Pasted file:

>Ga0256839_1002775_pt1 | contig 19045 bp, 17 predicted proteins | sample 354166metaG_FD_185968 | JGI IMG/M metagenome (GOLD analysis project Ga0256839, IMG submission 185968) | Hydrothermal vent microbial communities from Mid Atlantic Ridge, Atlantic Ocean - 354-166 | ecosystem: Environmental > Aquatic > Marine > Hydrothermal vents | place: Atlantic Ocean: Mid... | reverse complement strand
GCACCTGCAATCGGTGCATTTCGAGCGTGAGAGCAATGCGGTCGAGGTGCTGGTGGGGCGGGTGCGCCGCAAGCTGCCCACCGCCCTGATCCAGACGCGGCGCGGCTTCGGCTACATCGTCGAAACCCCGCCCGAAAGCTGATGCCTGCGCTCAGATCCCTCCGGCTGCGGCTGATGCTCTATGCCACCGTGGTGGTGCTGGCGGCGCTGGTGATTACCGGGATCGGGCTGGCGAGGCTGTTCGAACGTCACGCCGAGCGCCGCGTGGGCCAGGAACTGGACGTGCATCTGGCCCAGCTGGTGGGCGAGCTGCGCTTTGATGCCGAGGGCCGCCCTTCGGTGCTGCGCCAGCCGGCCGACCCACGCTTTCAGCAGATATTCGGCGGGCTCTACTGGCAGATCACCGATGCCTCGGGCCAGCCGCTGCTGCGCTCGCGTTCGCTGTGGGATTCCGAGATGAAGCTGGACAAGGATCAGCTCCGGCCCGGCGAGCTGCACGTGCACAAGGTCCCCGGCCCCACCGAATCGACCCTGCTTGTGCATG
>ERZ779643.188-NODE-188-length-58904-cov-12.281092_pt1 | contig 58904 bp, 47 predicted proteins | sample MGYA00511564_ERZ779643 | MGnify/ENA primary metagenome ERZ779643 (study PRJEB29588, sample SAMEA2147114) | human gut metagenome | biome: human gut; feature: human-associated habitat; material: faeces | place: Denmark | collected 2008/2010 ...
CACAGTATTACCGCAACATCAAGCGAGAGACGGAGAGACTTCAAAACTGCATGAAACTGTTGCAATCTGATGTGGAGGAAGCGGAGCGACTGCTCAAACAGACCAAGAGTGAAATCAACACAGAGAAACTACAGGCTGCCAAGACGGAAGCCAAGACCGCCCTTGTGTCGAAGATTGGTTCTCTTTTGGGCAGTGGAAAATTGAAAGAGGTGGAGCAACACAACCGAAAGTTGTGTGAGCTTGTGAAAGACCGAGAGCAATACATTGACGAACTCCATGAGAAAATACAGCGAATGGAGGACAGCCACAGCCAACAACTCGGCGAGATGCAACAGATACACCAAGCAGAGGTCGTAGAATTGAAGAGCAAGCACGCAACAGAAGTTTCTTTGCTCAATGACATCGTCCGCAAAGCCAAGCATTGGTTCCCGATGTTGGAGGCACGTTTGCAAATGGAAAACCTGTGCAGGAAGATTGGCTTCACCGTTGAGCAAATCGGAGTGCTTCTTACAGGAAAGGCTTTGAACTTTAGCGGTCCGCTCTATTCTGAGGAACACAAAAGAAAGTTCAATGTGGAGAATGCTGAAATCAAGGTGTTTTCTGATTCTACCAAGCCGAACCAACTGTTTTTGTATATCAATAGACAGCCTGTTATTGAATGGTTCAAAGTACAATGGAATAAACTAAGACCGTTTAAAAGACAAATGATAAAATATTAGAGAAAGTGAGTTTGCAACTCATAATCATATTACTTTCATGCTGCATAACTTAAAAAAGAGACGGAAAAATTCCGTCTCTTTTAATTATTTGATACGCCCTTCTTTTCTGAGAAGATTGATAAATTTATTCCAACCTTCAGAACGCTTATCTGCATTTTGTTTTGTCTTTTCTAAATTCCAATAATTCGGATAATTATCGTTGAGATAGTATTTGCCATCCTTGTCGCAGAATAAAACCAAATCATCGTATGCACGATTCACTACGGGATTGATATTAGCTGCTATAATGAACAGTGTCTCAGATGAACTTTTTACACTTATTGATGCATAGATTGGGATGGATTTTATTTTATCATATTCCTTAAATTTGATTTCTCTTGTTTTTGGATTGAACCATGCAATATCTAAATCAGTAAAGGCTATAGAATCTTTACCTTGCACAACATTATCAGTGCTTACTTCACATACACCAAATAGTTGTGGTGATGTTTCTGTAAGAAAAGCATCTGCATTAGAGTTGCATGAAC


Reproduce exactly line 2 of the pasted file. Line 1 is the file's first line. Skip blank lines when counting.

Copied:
GCACCTGCAATCGGTGCATTTCGAGCGTGAGAGCAATGCGGTCGAGGTGCTGGTGGGGCGGGTGCGCCGCAAGCTGCCCACCGCCCTGATCCAGACGCGGCGCGGCTTCGGCTACATCGTCGAAACCCCGCCCGAAAGCTGATGCCTGCGCTCAGATCCCTCCGGCTGCGGCTGATGCTCTATGCCACCGTGGTGGTGCTGGCGGCGCTGGTGATTACCGGGATCGGGCTGGCGAGGCTGTTCGAACGTCACGCCGAGCGCCGCGTGGGCCAGGAACTGGACGTGCATCTGGCCCAGCTGGTGGGCGAGCTGCGCTTTGATGCCGAGGGCCGCCCTTCGGTGCTGCGCCAGCCGGCCGACCCACGCTTTCAGCAGATATTCGGCGGGCTCTACTGGCAGATCACCGATGCCTCGGGCCAGCCGCTGCTGCGCTCGCGTTCGCTGTGGGATTCCGAGATGAAGCTGGACAAGGATCAGCTCCGGCCCGGCGAGCTGCACGTGCACAAGGTCCCCGGCCCCACCGAATCGACCCTGCTTGTGCATG